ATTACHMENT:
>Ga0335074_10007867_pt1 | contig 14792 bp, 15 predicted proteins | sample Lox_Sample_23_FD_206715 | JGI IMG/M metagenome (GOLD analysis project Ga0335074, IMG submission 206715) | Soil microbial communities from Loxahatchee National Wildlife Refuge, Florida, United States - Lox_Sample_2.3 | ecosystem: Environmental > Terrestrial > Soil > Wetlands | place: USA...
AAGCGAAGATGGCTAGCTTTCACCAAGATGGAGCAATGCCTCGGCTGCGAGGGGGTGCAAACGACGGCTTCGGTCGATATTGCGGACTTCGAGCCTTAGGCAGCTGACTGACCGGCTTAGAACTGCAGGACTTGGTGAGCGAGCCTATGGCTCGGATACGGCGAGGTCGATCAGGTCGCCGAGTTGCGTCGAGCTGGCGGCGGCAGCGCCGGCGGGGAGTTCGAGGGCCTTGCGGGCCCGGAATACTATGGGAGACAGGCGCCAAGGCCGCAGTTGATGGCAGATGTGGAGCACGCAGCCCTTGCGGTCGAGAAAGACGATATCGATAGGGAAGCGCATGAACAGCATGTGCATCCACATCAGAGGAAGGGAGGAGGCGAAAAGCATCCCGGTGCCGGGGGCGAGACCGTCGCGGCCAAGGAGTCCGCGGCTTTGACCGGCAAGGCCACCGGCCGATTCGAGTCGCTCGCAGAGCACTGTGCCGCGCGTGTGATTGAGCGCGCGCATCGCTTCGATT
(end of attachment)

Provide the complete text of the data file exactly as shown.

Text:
>Ga0335074_10007867_pt1 | contig 14792 bp, 15 predicted proteins | sample Lox_Sample_23_FD_206715 | JGI IMG/M metagenome (GOLD analysis project Ga0335074, IMG submission 206715) | Soil microbial communities from Loxahatchee National Wildlife Refuge, Florida, United States - Lox_Sample_2.3 | ecosystem: Environmental > Terrestrial > Soil > Wetlands | place: USA...
AAGCGAAGATGGCTAGCTTTCACCAAGATGGAGCAATGCCTCGGCTGCGAGGGGGTGCAAACGACGGCTTCGGTCGATATTGCGGACTTCGAGCCTTAGGCAGCTGACTGACCGGCTTAGAACTGCAGGACTTGGTGAGCGAGCCTATGGCTCGGATACGGCGAGGTCGATCAGGTCGCCGAGTTGCGTCGAGCTGGCGGCGGCAGCGCCGGCGGGGAGTTCGAGGGCCTTGCGGGCCCGGAATACTATGGGAGACAGGCGCCAAGGCCGCAGTTGATGGCAGATGTGGAGCACGCAGCCCTTGCGGTCGAGAAAGACGATATCGATAGGGAAGCGCATGAACAGCATGTGCATCCACATCAGAGGAAGGGAGGAGGCGAAAAGCATCCCGGTGCCGGGGGCGAGACCGTCGCGGCCAAGGAGTCCGCGGCTTTGACCGGCAAGGCCACCGGCCGATTCGAGTCGCTCGCAGAGCACTGTGCCGCGCGTGTGATTGAGCGCGCGCATCGCTTCGATT